Letters from the “Federal Farmer” to “The Republican”

New York, November 8, 1787

Following are excerpts from a series of letters published in New York, supposedly from the Federal Farmer to The Republican:

“A general convention for mere commercial purposes was moved for—the authors of this measure saw that the people’s attention was turned solely to the amendment of the federal system; and that, had the idea of a total change been started, probably no state would have appointed members to the convention. The idea of destroying, ultimately, the state government, and forming one consolidated system, could not have been admitted—a convention, therefore, merely for vesting in congress power to regulate trade, was proposed. This was pleasing to the commercial towns; and the landed people had little or no concern about it.”

“In addition to the insecurity and inconveniences attending this organization beforementioned, it may be observed, that it is extremely difficult to secure the people against the fatal effects of corruption and influence. The power of making any law will be in the president, eight senators, and seventeen representatives, relative to the important objects enumerated in the constitution. Where there is a small representation a sufficient number to carry any measure, may, with ease, be influenced by bribes, offices and civilities; they may easily form private juntoes, and out-door meetings, agree on measures, and carry them by silent votes.”

“The federal constitution, the laws of congress made in pursuance of the constitution, and all treaties must have full force and effect in all parts of the United States; and all other laws, rights and constitutions which stand in their way must yield: It is proper the national laws should be supreme, and superior to state or district laws; but then the national laws ought to yield to unalienable or fundamental rights—and national laws, made by a few men, should extend only to a few national objects. This will not be the case with the laws of congress: To have any proper idea of their extent, we must carefully examine the legislative, executive and judicial powers proposed to be lodged in the general government, and consider them in connection with a general clause in art. I set. 8. . . .—The powers of this government as has been observed, extend to internal as well as external objects, and to those objects to which all others are subordinate; it is almost impossible to have a just conception of these powers, or of the extent and number of the laws which may be deemed necessary and proper to carry them into effect, till we shall come to exercise those powers and make the laws.”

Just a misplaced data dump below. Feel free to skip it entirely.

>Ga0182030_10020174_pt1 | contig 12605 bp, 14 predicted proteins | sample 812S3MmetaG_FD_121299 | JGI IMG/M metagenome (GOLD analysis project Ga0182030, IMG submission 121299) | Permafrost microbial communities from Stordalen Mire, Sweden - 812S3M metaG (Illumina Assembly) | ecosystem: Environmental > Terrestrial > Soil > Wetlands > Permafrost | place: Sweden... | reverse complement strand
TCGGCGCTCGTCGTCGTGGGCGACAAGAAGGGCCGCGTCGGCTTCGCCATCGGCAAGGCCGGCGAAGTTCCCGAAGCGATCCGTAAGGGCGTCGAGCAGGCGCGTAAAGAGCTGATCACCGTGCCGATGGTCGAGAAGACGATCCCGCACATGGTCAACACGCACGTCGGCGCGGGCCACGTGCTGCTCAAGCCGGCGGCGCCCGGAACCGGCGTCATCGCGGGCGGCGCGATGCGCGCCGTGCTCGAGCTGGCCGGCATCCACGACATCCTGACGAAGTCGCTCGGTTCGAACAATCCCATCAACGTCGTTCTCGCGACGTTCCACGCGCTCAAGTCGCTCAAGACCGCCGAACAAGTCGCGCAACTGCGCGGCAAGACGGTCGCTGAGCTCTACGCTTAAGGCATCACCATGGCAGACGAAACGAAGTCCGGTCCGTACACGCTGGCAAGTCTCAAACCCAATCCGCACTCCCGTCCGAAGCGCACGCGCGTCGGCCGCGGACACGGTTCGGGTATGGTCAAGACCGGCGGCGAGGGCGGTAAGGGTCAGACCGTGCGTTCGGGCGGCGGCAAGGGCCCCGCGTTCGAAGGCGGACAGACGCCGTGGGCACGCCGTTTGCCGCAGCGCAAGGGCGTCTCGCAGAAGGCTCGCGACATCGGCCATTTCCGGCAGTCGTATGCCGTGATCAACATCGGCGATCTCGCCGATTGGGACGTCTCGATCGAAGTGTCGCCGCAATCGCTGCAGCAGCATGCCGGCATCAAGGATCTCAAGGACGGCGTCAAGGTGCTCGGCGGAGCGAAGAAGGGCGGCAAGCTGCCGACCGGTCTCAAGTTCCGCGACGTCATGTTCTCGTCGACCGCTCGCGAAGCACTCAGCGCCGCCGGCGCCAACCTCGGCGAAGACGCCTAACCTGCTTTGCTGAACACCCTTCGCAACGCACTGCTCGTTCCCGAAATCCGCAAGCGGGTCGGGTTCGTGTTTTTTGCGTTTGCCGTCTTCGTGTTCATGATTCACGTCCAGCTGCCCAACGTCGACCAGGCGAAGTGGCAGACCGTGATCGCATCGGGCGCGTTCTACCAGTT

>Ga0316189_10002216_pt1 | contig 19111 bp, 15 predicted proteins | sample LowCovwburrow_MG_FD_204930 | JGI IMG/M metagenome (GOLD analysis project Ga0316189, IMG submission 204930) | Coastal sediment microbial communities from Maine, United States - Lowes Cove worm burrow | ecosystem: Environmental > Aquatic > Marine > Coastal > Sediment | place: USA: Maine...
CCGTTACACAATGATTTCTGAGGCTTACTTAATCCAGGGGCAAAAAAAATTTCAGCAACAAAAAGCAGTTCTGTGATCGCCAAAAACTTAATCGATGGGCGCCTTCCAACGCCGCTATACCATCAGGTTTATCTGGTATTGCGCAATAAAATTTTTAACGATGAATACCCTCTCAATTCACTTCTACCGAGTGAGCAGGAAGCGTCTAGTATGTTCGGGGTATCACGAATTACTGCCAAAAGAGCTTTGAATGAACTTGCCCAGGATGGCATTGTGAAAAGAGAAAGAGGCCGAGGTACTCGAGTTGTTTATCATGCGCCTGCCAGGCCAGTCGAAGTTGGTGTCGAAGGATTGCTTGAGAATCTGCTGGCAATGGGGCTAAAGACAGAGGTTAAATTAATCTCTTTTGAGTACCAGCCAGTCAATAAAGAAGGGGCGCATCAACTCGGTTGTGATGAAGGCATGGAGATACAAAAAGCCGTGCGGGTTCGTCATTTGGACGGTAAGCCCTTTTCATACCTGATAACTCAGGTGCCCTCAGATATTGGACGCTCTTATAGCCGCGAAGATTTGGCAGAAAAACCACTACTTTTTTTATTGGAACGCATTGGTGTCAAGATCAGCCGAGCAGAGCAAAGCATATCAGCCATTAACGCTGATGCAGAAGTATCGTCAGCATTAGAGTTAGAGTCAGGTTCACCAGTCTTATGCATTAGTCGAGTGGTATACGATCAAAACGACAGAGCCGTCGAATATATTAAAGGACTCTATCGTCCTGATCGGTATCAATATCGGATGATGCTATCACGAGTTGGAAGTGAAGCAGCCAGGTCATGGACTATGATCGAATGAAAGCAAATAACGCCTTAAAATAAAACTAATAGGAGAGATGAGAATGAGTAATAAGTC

“It is true there may be danger in delay; but there is danger in adopting the system in its present form; and I see the danger in either case will arise principally from the conduct and views of two very unprincipled parties in the United States—two fires, between which the honest and substantial people have long found themselves situated. One party is composed of little insurgents, men in debt, who want no law, and who want a share of the property of others; these are called levellers, Shayites, &c. The other party is composed of a few, but more dangerous men, with their servile dependents; these avariciously grasp at power and property; you may discover in all the actions of these men, an evident dislike to free and equal governments, and they will go systematically to work to change, essentially, the forms of government in this country; these are called aristocrates, morrisites, &c. &c. Between these two parties is the weight of the community; the men of middling property, men not in debt on the one hand, and men, on the other, content with republican governments, and not aiming at immense fortunes, offices, and power.”

While the author touches on several issues raised in the then-proposed Constitution, perhaps the most notable is the hesitation in approving of the Constitution. While most Federalists approved of the Constitution, realizing it had flaws that would need to be addressed in the future, this author took a different stance, seeing the danger of adopting the system as it currently stands.

At least some portion of this stance is undergirded by the author’s interpretation of the classes of Americans. The author presumed that all Americans had an unquenchable thirst for property and had simply concocted different ways of acquiring property. This interpretation is certainly arguable. Regardless, it reflects a perspective toward the Constitution that is mostly cynical. That cynicism was not justified, given the quality of the Constitution as drafted.